• Leading for Systems Change

    by David Morrill | Nov 01, 2017

    The University of Washington’s College of Education wrote a great story about our Deputy Executive Director, Scott Seaman. Scott is in the last year of his Leadership for Learning (EdD) program at the UW. He’ll become our next Executive Director in September 2018 when our beloved Gary Kipp retires. The article provides some great background about Scott’s journey.

    Four years ago, Seaman made the tough decision to leave the school where he had spent the majority of his career to join the Association of Washington School Principals (AWSP) as its deputy executive director and director of high school programs.

    “I look at that choice as a decision that was pivotal for my career,” he said. “I left the classroom to have a bigger impact on the school. Eventually, I would leave the school to have a bigger impact on the state.”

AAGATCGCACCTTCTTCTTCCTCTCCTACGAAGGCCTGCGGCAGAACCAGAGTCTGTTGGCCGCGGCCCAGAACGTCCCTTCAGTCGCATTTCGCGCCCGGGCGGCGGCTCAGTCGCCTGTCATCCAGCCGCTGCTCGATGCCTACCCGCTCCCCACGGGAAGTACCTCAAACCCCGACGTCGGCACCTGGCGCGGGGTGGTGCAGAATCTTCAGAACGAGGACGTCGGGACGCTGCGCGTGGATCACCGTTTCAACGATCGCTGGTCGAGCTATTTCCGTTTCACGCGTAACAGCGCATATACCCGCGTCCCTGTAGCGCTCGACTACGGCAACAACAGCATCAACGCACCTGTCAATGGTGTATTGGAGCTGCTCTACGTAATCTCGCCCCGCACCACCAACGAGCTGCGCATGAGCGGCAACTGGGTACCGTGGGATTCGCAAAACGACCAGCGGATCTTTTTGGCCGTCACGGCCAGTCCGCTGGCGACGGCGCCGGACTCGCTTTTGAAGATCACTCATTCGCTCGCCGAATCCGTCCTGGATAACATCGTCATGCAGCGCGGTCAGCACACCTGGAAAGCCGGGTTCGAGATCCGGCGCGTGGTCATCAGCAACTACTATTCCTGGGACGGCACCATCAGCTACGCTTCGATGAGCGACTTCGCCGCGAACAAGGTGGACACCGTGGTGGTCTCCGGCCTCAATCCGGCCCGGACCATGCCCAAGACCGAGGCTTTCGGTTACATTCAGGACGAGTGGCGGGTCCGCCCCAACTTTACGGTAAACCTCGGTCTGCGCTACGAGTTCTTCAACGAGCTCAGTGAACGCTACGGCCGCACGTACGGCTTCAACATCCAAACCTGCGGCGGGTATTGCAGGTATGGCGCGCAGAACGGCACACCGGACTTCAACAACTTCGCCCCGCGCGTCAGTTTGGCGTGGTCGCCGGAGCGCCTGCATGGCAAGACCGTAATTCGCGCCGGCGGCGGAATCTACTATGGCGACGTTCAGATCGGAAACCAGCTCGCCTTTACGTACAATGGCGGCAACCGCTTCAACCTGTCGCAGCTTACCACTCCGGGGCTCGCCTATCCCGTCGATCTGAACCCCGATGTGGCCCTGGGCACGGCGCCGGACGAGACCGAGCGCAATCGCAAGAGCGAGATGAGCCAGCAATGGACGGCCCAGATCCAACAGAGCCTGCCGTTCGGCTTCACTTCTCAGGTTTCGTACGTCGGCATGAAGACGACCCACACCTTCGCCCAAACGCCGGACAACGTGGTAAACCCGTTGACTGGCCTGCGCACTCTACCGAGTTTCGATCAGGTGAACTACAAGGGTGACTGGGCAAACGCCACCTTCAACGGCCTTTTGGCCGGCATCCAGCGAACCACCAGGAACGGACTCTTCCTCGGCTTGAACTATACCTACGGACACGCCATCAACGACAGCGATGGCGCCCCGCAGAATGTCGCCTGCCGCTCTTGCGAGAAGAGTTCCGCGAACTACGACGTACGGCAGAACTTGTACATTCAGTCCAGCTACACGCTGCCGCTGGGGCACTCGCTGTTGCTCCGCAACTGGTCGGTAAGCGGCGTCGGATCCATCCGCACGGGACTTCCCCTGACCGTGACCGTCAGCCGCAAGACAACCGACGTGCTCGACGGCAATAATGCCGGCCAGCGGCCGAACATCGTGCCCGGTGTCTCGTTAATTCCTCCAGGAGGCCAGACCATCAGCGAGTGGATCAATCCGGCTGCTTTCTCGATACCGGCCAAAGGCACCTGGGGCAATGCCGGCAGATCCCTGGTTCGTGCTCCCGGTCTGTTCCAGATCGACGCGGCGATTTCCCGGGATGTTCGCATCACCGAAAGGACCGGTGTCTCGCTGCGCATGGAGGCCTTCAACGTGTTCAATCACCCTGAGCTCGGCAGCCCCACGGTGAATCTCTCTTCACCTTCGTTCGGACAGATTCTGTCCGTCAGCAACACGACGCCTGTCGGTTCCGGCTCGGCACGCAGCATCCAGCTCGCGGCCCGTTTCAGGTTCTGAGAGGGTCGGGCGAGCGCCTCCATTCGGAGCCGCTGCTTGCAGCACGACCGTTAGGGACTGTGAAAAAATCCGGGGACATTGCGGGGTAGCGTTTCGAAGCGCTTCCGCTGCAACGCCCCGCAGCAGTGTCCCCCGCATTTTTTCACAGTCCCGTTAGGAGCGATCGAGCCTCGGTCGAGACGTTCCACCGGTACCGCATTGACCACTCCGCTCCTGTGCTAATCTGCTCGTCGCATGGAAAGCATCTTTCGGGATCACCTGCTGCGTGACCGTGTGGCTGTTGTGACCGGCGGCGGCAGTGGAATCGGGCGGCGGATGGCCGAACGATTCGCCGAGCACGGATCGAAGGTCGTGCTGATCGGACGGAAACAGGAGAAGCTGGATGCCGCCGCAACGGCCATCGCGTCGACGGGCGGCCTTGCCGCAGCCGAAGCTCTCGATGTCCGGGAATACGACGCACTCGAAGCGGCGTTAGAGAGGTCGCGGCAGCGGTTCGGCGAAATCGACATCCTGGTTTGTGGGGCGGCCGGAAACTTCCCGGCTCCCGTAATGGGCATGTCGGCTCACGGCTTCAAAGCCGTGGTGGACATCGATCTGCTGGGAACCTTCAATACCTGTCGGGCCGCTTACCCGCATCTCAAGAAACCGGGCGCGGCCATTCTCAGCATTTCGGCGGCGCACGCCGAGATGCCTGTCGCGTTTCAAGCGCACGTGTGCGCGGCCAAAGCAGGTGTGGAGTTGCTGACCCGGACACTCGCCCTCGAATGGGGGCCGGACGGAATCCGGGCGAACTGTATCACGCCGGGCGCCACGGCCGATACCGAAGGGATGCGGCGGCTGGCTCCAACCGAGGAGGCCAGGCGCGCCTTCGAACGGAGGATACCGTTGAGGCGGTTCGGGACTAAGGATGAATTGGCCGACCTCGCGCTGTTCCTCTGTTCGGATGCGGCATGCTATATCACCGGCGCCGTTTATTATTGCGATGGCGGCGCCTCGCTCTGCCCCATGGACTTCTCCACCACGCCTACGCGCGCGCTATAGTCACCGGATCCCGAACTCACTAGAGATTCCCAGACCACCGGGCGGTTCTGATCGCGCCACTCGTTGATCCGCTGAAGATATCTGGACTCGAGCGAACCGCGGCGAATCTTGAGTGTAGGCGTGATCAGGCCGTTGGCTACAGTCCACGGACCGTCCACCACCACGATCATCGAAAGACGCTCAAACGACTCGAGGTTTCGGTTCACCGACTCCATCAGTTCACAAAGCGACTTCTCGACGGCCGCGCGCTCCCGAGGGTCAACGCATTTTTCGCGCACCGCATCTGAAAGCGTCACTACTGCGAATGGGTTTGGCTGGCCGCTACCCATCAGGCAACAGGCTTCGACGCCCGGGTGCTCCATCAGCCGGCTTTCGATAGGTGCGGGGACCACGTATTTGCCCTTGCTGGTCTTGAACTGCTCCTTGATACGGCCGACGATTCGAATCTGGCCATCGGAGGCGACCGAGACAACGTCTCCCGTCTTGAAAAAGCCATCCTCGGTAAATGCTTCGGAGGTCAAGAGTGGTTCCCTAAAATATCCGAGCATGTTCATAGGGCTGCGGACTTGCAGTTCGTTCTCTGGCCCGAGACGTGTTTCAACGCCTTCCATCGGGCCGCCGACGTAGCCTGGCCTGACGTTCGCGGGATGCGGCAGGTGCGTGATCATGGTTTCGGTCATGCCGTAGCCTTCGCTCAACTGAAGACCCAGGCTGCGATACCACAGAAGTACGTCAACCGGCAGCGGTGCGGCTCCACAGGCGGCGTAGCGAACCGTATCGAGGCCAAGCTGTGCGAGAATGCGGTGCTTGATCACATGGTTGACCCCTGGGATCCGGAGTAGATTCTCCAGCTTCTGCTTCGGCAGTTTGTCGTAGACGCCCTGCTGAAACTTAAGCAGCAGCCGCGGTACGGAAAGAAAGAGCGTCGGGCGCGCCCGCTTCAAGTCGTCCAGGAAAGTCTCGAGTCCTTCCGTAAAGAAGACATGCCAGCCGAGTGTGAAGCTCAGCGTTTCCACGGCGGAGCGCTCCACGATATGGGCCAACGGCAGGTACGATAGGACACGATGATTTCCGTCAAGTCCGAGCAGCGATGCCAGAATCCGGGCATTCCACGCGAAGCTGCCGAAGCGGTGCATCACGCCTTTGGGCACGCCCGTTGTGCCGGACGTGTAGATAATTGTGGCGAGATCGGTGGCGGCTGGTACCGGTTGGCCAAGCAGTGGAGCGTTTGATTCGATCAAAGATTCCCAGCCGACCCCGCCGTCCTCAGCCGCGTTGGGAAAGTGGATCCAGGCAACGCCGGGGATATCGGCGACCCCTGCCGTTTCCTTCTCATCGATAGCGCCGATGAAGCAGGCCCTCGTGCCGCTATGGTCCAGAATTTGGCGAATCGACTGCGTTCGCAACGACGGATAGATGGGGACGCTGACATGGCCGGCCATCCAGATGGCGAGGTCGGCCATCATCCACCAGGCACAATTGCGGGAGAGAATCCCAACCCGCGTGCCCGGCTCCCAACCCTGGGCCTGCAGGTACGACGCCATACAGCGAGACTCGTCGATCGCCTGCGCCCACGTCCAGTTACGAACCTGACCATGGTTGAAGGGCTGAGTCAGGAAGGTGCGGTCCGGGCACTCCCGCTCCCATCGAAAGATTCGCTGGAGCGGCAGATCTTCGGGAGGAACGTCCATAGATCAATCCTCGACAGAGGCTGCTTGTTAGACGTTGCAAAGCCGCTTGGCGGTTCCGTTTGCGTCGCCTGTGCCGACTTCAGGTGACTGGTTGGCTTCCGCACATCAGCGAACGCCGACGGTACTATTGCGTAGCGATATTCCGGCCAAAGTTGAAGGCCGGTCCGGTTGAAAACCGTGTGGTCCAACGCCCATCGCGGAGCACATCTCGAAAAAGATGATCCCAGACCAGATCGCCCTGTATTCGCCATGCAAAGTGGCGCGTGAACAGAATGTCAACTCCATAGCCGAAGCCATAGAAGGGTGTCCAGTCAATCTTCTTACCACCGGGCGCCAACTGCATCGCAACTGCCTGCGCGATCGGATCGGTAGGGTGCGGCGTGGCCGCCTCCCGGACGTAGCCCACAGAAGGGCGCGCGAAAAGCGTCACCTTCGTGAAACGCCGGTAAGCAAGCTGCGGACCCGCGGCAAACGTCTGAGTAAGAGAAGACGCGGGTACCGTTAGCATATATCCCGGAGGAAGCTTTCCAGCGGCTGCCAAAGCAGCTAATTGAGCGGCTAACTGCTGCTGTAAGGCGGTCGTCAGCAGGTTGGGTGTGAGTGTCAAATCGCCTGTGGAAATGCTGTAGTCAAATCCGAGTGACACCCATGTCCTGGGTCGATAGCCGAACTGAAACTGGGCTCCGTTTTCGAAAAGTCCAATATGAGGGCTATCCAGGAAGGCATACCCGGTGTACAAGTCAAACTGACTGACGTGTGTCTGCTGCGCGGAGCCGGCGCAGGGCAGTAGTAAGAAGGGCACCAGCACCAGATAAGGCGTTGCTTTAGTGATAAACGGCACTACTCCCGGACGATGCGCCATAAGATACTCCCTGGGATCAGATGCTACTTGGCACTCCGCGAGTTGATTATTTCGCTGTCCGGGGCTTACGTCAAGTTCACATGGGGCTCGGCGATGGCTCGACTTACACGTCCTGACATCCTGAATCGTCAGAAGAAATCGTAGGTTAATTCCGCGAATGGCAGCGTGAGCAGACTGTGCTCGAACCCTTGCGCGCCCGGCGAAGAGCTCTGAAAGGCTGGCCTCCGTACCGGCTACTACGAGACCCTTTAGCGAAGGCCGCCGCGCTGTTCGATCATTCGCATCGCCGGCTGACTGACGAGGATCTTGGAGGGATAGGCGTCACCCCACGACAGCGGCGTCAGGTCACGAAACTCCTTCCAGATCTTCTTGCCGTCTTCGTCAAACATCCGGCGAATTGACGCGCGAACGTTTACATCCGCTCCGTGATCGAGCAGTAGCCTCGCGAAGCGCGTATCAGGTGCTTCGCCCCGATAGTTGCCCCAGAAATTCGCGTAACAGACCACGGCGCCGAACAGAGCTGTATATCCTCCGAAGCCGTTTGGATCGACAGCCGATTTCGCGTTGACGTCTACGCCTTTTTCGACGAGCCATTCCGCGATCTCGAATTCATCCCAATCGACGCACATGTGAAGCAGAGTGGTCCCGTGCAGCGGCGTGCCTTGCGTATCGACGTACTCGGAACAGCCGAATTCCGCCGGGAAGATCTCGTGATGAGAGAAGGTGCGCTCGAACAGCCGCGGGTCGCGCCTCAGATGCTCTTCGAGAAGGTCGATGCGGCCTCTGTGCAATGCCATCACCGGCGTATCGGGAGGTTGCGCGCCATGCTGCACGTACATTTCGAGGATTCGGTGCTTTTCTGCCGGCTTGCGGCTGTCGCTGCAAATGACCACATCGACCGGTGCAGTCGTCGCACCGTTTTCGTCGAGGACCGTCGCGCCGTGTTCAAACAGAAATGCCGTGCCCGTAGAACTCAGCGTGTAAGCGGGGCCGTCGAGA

In his new role at AWSP, Seaman was responsible for providing resources and support for principals of K–12 schools in all of Washington’s 295 districts.

    To learn more about Scott, check out the rest of the article.

  • Why are Adults the Worst Learners?

    by David Morrill | Sep 22, 2017

    header photo of professional learning

    We’ve all been there. We’ve all sat in professional learning settings where the audience is completely disengaged, clearing emails and/or surfing the web. In fact, we’ve all developed coping and exit strategies for painful adult learning settings. And, you can’t tell me you haven’t faked an important phone call and walked out of some sort of profession learning setting.